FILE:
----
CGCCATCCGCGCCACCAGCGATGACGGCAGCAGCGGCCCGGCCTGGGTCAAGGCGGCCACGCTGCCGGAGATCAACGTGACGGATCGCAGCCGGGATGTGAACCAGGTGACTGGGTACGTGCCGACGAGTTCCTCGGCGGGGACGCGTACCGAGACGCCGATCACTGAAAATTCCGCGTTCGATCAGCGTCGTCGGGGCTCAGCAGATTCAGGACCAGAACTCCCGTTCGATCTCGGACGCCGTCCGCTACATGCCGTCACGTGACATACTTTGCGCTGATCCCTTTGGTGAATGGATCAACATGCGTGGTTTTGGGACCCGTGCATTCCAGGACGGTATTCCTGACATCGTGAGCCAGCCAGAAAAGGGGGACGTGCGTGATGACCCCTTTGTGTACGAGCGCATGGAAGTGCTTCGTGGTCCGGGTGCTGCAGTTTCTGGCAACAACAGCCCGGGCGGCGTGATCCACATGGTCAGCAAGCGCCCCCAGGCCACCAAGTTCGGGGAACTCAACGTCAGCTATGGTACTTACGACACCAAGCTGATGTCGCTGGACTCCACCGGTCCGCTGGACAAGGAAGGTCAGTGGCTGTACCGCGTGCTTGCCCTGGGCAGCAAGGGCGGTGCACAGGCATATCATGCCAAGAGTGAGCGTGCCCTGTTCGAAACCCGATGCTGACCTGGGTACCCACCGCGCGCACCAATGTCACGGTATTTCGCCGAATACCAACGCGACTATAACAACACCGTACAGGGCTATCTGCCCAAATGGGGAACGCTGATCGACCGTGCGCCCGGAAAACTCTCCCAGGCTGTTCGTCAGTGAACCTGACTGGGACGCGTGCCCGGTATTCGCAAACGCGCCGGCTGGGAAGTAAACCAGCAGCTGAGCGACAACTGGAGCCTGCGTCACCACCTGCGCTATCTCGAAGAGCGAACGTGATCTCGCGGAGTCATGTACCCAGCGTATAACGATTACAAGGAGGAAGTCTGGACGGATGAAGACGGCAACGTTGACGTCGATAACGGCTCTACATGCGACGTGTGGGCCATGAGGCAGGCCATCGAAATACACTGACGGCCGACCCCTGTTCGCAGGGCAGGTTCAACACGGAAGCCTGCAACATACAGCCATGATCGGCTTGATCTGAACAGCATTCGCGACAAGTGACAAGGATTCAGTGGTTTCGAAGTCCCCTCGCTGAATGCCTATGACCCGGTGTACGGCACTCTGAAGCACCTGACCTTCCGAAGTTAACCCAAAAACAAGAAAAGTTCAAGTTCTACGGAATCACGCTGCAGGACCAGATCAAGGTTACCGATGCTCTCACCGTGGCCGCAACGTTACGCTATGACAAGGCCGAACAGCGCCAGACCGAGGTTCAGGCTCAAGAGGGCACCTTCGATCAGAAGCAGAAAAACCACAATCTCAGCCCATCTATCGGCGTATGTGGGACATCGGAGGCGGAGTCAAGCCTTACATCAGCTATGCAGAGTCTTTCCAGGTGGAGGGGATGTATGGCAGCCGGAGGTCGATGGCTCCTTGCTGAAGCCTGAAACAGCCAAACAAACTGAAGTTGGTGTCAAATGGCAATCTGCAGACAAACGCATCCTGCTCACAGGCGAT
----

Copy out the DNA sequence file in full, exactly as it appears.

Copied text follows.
CGCCATCCGCGCCACCAGCGATGACGGCAGCAGCGGCCCGGCCTGGGTCAAGGCGGCCACGCTGCCGGAGATCAACGTGACGGATCGCAGCCGGGATGTGAACCAGGTGACTGGGTACGTGCCGACGAGTTCCTCGGCGGGGACGCGTACCGAGACGCCGATCACTGAAAATTCCGCGTTCGATCAGCGTCGTCGGGGCTCAGCAGATTCAGGACCAGAACTCCCGTTCGATCTCGGACGCCGTCCGCTACATGCCGTCACGTGACATACTTTGCGCTGATCCCTTTGGTGAATGGATCAACATGCGTGGTTTTGGGACCCGTGCATTCCAGGACGGTATTCCTGACATCGTGAGCCAGCCAGAAAAGGGGGACGTGCGTGATGACCCCTTTGTGTACGAGCGCATGGAAGTGCTTCGTGGTCCGGGTGCTGCAGTTTCTGGCAACAACAGCCCGGGCGGCGTGATCCACATGGTCAGCAAGCGCCCCCAGGCCACCAAGTTCGGGGAACTCAACGTCAGCTATGGTACTTACGACACCAAGCTGATGTCGCTGGACTCCACCGGTCCGCTGGACAAGGAAGGTCAGTGGCTGTACCGCGTGCTTGCCCTGGGCAGCAAGGGCGGTGCACAGGCATATCATGCCAAGAGTGAGCGTGCCCTGTTCGAAACCCGATGCTGACCTGGGTACCCACCGCGCGCACCAATGTCACGGTATTTCGCCGAATACCAACGCGACTATAACAACACCGTACAGGGCTATCTGCCCAAATGGGGAACGCTGATCGACCGTGCGCCCGGAAAACTCTCCCAGGCTGTTCGTCAGTGAACCTGACTGGGACGCGTGCCCGGTATTCGCAAACGCGCCGGCTGGGAAGTAAACCAGCAGCTGAGCGACAACTGGAGCCTGCGTCACCACCTGCGCTATCTCGAAGAGCGAACGTGATCTCGCGGAGTCATGTACCCAGCGTATAACGATTACAAGGAGGAAGTCTGGACGGATGAAGACGGCAACGTTGACGTCGATAACGGCTCTACATGCGACGTGTGGGCCATGAGGCAGGCCATCGAAATACACTGACGGCCGACCCCTGTTCGCAGGGCAGGTTCAACACGGAAGCCTGCAACATACAGCCATGATCGGCTTGATCTGAACAGCATTCGCGACAAGTGACAAGGATTCAGTGGTTTCGAAGTCCCCTCGCTGAATGCCTATGACCCGGTGTACGGCACTCTGAAGCACCTGACCTTCCGAAGTTAACCCAAAAACAAGAAAAGTTCAAGTTCTACGGAATCACGCTGCAGGACCAGATCAAGGTTACCGATGCTCTCACCGTGGCCGCAACGTTACGCTATGACAAGGCCGAACAGCGCCAGACCGAGGTTCAGGCTCAAGAGGGCACCTTCGATCAGAAGCAGAAAAACCACAATCTCAGCCCATCTATCGGCGTATGTGGGACATCGGAGGCGGAGTCAAGCCTTACATCAGCTATGCAGAGTCTTTCCAGGTGGAGGGGATGTATGGCAGCCGGAGGTCGATGGCTCCTTGCTGAAGCCTGAAACAGCCAAACAAACTGAAGTTGGTGTCAAATGGCAATCTGCAGACAAACGCATCCTGCTCACAGGCGAT